Some day, people are going to realize there is no one under them pulling them down the ladder but people above them pushing on their heads.
Besides, at least giving money to the poor at least is government money going into the economy at the point that it has the most power to better the economy than putting it in at the top like we have been doing for decades.
Acceleration is a thrill, but velocity gets you there.
Just to add to my comment I posted this with some numbers this February:
Really folks, giving money to people who needed is not hurting us. It is actually helping us.
I started out writing this and it disappeared. Where does the US stand amongst its peers? In one study conducted at UW, the US came out dead last with regard to poverty.
Using the 2000 Luxembourg Study, half of Median Household Income for each country and a measure of resources equivalent to the the US net income; the US ranked last at 17% with Ireland at 16.5% and Italy at 12.7%. Poverty rates in Canada were much lower at 11.4% followed by Germany at 8.3%.
If the comparison is made strictly with households with children, the US increases to 18.8% followed by Ireland at 15% (decreased). Canada came in at 13.2 %. When the comparison is made utilizing the elderly, the US is second to England for poverty amongst the elderly the elderly even with SS improvements.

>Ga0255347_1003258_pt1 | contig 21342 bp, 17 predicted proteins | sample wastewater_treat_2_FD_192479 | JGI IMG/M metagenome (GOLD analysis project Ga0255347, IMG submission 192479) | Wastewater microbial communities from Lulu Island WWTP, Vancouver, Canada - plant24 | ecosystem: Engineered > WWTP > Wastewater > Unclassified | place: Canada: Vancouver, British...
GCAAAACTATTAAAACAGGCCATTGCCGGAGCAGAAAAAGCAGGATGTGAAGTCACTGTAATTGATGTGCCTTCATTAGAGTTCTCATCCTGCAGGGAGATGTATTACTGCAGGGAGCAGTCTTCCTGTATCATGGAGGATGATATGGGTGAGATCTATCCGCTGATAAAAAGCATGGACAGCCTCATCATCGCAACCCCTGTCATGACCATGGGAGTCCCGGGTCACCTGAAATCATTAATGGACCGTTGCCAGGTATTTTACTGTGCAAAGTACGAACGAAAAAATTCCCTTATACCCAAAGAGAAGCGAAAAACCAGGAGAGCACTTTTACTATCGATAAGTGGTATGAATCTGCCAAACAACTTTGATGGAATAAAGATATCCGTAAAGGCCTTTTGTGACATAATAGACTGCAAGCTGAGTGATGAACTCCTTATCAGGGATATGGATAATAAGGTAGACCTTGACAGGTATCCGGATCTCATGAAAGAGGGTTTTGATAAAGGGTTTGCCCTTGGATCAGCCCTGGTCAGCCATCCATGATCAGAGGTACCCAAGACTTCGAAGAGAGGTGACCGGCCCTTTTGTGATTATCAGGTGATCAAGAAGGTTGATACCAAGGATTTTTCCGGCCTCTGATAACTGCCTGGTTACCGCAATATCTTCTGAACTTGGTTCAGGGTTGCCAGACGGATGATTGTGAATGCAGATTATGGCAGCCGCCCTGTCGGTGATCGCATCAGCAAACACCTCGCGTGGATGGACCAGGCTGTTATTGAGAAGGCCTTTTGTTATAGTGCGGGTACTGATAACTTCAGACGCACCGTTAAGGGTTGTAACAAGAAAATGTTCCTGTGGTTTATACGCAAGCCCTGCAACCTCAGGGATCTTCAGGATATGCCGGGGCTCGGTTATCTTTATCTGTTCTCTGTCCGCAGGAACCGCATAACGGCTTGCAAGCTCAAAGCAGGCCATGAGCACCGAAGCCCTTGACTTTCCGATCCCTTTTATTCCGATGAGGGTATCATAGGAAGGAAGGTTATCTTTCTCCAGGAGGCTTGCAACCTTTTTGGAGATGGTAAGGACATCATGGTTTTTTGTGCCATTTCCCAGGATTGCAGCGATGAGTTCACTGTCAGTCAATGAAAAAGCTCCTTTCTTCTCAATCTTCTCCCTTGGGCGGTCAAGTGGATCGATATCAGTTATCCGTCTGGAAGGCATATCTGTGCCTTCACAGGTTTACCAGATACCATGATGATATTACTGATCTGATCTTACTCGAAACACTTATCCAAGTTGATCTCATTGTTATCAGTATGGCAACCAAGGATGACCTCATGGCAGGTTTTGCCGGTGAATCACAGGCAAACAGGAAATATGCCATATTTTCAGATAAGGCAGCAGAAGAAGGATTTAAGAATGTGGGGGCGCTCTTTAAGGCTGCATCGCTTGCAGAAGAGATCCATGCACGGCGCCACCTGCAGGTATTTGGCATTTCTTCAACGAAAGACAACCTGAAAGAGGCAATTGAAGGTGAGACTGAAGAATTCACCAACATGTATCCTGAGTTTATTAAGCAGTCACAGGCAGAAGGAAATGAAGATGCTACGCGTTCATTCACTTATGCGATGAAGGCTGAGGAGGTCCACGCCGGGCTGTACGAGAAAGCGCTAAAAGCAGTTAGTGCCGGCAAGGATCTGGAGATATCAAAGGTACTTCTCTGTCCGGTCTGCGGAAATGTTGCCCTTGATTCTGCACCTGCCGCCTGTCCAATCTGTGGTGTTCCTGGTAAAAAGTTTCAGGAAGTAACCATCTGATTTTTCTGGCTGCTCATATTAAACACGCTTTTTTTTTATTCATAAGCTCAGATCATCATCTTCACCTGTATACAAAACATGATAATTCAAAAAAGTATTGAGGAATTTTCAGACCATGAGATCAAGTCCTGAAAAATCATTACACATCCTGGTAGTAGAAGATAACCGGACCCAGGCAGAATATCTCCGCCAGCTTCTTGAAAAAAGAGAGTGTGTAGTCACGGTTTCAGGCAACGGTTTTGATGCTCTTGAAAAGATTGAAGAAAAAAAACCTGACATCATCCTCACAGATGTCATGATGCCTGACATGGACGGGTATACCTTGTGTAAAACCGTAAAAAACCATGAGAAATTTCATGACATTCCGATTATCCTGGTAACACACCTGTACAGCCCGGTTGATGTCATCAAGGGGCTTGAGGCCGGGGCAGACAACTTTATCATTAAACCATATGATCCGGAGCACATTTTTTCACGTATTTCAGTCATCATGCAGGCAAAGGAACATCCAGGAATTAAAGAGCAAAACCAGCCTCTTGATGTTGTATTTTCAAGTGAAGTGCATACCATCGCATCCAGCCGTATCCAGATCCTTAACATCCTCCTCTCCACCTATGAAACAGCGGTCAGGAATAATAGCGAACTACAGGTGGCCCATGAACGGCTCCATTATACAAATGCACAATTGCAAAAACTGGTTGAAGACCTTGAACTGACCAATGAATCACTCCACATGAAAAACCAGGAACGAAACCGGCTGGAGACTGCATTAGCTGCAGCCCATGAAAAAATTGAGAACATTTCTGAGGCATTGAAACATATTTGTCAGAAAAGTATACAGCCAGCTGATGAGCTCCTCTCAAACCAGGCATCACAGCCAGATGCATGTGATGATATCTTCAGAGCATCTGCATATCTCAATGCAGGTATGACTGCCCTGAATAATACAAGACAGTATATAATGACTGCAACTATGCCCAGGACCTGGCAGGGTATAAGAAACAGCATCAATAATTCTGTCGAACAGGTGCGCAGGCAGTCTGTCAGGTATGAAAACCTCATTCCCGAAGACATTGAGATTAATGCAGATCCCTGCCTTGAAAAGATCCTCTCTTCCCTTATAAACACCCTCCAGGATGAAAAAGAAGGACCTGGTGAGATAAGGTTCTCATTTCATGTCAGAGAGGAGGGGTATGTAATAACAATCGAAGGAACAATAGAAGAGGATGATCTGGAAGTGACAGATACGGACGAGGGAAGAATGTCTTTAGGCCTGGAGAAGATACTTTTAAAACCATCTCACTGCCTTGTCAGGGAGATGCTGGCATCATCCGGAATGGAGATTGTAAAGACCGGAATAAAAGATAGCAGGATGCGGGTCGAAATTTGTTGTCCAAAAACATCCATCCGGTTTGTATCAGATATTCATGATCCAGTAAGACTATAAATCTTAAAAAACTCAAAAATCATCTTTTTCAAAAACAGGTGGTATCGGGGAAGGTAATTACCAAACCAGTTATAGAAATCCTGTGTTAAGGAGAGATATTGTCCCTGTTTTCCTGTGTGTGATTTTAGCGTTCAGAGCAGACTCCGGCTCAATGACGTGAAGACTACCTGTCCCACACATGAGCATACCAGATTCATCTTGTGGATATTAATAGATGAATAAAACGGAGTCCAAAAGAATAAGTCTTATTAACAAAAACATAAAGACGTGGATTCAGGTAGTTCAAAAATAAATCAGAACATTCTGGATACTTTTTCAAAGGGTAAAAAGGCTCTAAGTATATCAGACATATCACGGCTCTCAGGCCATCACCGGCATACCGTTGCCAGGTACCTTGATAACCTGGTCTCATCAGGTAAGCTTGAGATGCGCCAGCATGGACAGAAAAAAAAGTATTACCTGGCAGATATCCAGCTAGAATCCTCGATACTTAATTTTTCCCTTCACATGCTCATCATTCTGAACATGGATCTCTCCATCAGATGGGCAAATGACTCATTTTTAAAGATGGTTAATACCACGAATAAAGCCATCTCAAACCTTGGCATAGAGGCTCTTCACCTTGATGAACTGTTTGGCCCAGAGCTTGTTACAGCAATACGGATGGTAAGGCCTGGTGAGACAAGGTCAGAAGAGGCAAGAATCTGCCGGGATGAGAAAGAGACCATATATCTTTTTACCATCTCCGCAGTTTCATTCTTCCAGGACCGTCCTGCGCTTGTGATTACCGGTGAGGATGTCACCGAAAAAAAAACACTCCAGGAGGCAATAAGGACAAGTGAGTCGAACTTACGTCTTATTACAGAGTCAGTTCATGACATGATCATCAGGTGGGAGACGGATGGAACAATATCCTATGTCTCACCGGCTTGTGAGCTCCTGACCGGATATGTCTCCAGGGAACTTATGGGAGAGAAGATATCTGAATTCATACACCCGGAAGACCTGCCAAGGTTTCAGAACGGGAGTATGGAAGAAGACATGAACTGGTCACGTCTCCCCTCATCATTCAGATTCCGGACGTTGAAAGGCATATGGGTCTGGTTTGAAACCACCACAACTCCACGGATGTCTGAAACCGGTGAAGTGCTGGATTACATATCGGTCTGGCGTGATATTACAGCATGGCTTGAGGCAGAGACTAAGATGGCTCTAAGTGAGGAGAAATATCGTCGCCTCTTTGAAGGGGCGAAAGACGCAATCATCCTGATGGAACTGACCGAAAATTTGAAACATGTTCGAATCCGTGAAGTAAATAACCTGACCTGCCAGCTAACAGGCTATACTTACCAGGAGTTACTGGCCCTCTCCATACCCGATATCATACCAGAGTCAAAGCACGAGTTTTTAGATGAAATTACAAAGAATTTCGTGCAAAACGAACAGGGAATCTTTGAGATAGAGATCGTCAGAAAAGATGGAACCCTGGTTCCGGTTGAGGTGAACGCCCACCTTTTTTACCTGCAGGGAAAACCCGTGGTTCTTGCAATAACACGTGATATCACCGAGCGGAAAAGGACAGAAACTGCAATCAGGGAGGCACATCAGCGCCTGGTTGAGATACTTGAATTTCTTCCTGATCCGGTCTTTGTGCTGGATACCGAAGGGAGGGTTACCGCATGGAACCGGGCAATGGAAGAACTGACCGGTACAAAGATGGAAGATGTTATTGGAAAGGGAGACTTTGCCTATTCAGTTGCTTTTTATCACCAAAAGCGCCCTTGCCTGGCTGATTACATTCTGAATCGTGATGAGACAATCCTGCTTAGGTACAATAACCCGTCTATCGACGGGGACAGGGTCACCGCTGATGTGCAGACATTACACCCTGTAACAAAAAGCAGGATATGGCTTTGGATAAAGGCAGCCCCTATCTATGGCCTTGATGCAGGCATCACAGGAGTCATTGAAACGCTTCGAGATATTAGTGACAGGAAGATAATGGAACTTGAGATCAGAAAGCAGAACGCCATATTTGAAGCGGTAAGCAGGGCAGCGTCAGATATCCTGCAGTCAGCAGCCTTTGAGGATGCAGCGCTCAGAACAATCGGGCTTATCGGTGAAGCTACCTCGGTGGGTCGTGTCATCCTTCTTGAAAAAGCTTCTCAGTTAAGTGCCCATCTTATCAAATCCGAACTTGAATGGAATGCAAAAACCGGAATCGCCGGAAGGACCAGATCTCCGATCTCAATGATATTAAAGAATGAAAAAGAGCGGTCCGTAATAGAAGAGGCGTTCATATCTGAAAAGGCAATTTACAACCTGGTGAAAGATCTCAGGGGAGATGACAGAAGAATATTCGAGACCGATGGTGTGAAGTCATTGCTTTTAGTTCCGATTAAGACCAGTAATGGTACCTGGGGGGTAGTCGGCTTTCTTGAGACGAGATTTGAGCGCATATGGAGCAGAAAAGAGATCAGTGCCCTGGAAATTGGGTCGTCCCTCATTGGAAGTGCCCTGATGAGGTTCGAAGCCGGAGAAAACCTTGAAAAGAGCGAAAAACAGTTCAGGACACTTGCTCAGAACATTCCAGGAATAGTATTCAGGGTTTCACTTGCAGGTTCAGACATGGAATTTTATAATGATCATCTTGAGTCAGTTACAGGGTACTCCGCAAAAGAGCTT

“analysis is substantially different from the earlier columns, in which the poverty threshold for each country is set based on its own income distribution in recognition that part of the concept of poverty is having less than what ‘the custom of the country” deems it needful to have.
In the absolute measure used in this table, the approximate amount that could be purchased in the United States with an income equal to the U.S. threshold is taken and the equivalent amount of income is calculated in other countries.
Under this measure, poverty in the United States is lower than that in the United Kingdom, and closer to other countries. Thus, the United States has higher poverty rates than most other rich countries under both measures, but especially so under relative measures.” ” Poverty Levels and Trends in Comparative Perspective”
Others using LIS data did a comparison based first on gross-market income and secondly basedon net-disposable income, and then compared the results of the two measures. The outcome of which showed the impact of transfer and tax policies. Again the US came near the bottom in reducing poverty with its programs. The US ranked last with regard to its cash and credit programs to the poor as a percentage of GDP.